•  innovation and digitalisation for green and smart transport had to be integrated and he called for progress on resolving technical problems through standardisation and on ensuring privacy and data protection;
  • pointed out the importance of the report’s mentioning of the need for digital skills in the EU work force;
  • road safety had to be improved and the EU had to become a global leader, enabled by automatic vehicles which had to interact with non-automated vehicles.

Jakop Dalunde (Greens/EFA, SE)

  • welcomed the report anticipating the future and agreed to prioritise encouraging the consumers to chose more environmentally-friendly vehicles through the deployment of the polluter-pays principle;
  • incentives for consumers were needed, payed for by those people buying polluting cars in the form of road charging. This was essential for making cities more liveable.

Interventions by other members followed


Wim van de Camp (EPP, NL)

  • called for greater emphasis on the ideas of multimodality, modal shift and mobility as a service as core concepts in the draft report in order to achieve an all-encompassing INI report, as laid out in the 2011 White Paper on Transport.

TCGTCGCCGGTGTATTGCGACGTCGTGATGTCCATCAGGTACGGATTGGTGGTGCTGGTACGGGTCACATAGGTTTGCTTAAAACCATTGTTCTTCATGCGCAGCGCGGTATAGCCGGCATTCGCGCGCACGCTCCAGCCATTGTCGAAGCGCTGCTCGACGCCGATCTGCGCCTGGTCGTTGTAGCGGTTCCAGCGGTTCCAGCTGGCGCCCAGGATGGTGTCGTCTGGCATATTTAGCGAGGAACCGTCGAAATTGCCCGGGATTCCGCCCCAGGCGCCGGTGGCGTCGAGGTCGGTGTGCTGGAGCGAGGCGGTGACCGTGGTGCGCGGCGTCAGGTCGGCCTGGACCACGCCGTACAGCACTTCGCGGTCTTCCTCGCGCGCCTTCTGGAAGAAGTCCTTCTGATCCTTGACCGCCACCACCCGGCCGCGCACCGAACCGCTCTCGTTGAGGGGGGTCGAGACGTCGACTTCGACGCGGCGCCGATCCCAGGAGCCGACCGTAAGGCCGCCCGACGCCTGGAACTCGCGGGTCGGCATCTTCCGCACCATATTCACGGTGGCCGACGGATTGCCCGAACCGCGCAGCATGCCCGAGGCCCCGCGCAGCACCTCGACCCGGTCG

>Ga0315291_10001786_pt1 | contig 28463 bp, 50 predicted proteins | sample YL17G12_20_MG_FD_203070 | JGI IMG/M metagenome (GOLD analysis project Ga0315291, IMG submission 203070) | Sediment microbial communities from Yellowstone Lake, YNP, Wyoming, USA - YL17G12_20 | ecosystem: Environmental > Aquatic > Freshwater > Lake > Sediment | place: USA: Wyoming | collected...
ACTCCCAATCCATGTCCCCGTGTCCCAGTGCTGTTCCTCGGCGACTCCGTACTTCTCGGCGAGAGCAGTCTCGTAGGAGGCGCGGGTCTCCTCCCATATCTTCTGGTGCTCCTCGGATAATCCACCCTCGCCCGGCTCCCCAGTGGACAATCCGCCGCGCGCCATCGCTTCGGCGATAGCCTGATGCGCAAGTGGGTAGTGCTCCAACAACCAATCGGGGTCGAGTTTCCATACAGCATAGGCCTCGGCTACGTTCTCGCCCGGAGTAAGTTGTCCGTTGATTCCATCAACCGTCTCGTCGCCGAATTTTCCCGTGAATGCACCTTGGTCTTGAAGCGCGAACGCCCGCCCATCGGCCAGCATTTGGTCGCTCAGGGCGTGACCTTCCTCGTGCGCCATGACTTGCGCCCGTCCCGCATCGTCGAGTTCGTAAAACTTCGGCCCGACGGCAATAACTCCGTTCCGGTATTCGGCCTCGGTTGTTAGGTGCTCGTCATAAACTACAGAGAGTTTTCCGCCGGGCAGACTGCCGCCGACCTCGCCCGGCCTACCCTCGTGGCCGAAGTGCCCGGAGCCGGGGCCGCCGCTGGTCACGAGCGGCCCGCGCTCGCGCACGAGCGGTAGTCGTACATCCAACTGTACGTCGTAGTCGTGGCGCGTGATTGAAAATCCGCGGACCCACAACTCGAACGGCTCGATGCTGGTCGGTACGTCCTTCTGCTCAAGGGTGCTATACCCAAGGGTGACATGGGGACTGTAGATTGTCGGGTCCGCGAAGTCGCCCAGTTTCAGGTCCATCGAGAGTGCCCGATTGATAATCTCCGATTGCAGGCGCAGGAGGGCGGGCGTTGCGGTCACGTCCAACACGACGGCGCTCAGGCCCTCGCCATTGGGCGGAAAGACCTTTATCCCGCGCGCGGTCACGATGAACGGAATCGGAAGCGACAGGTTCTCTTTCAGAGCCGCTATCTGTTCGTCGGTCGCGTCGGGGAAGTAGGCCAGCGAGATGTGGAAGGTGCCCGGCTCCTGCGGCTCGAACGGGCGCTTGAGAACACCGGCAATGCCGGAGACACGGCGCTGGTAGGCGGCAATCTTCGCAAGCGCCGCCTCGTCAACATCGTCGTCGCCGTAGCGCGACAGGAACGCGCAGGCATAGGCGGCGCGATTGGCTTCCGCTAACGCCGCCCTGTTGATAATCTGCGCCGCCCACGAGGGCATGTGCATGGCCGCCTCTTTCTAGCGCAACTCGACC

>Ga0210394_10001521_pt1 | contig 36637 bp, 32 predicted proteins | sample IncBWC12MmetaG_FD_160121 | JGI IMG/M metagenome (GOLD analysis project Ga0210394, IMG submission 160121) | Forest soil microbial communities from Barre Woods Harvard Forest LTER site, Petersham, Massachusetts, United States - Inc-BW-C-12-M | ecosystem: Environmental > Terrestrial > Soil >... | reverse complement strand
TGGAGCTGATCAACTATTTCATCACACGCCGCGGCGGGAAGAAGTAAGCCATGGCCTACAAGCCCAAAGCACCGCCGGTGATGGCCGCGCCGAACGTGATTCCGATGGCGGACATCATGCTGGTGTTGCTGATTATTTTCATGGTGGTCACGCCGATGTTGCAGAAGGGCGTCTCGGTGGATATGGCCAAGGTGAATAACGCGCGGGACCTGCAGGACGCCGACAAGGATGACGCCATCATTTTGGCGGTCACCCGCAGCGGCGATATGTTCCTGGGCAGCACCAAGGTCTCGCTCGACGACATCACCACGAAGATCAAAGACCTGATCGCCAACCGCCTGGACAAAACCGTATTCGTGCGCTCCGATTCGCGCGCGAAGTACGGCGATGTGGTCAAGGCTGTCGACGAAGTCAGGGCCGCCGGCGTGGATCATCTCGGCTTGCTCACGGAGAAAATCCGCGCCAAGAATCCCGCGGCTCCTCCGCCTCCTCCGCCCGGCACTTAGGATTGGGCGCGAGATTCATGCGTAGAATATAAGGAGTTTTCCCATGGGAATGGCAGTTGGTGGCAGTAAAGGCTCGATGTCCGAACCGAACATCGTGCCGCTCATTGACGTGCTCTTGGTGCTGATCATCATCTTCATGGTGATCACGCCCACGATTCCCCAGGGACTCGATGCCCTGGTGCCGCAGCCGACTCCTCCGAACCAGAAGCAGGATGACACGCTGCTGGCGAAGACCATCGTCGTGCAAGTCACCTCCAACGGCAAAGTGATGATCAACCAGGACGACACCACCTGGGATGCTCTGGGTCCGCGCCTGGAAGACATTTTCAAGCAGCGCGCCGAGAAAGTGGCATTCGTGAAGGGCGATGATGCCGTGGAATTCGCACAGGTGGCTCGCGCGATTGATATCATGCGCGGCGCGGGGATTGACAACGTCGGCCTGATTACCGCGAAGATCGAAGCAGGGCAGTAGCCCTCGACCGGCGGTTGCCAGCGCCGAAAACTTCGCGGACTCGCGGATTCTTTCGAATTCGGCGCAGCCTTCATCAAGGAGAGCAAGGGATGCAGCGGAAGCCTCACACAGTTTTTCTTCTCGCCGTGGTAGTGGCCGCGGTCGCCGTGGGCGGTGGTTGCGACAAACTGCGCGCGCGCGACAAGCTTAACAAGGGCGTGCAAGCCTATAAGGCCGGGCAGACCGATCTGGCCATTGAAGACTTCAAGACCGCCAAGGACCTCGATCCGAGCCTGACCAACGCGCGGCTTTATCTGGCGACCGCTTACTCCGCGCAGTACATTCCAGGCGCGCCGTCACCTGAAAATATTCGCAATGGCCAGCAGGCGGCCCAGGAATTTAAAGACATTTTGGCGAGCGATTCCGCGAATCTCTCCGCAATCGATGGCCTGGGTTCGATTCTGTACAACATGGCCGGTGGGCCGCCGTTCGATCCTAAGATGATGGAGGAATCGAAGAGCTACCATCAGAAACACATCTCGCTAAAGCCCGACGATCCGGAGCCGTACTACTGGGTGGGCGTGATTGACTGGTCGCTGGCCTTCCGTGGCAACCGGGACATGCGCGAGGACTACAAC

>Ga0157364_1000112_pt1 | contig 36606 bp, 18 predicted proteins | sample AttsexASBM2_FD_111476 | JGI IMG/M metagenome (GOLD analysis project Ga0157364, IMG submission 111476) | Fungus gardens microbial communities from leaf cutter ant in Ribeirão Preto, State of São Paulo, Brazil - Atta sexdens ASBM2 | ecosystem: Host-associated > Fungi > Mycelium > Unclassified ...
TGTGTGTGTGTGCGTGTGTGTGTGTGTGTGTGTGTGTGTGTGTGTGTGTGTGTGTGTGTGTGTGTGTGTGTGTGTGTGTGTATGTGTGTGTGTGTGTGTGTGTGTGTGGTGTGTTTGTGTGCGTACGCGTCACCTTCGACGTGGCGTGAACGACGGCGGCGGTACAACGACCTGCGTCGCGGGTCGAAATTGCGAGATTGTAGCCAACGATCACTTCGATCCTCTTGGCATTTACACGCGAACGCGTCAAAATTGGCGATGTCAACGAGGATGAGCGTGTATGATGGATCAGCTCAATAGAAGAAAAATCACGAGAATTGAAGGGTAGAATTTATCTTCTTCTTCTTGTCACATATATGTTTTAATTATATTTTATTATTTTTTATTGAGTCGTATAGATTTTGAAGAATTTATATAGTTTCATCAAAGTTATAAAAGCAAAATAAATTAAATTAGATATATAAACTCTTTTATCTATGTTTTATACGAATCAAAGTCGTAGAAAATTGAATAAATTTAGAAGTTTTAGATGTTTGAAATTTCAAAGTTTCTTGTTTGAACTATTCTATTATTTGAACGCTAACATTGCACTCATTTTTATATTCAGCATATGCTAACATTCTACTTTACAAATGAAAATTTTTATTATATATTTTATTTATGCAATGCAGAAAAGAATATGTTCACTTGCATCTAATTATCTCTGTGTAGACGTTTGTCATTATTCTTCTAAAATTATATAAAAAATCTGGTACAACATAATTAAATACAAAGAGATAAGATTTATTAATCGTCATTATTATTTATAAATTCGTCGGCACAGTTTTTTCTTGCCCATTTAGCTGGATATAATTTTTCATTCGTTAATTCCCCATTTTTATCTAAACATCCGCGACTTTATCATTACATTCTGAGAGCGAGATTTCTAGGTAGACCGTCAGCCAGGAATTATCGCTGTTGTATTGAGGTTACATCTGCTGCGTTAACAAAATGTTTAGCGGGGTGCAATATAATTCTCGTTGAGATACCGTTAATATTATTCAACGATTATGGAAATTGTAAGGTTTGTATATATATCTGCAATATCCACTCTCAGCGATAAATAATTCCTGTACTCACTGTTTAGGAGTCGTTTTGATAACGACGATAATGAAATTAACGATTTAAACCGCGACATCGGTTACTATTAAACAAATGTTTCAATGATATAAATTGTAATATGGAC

Pavel Telička (ALDE, CZ)

  • since the goal of the draft report was to provide a strategic outlook, called for an assessment of the current situation and environment in the transport sector.

Ismail Ertug (S&D, DE)

  • the report was helping to anticipate future trends in the transport sector as was important since the publication of the 2011 White Paper on Transport a lot had happened, as highlighted the court’s decision on diesel bans in German cities;
  • with regards to digitalisation, data protection was important but since it changed everything education policy and the car manufacturing value chains had to adapt to that. Other technologies had to be incorporated to move away from diesel cars in the transition period to zero-emission vehicles;
  • while embracing electrification, the EU car industry had to be enabled to stay competitive by the EU in the area of charging infrastructure, vis-a-vis China taking a more pro-active approach.

Gesine Meissner (ALDE, DE)

  • welcomed the future-oriented nature of the draft report but pointed out the need to focus on the impact of digitalisation on all transport modes by including all stakeholders in the process and asked about specifics on rail and shipping;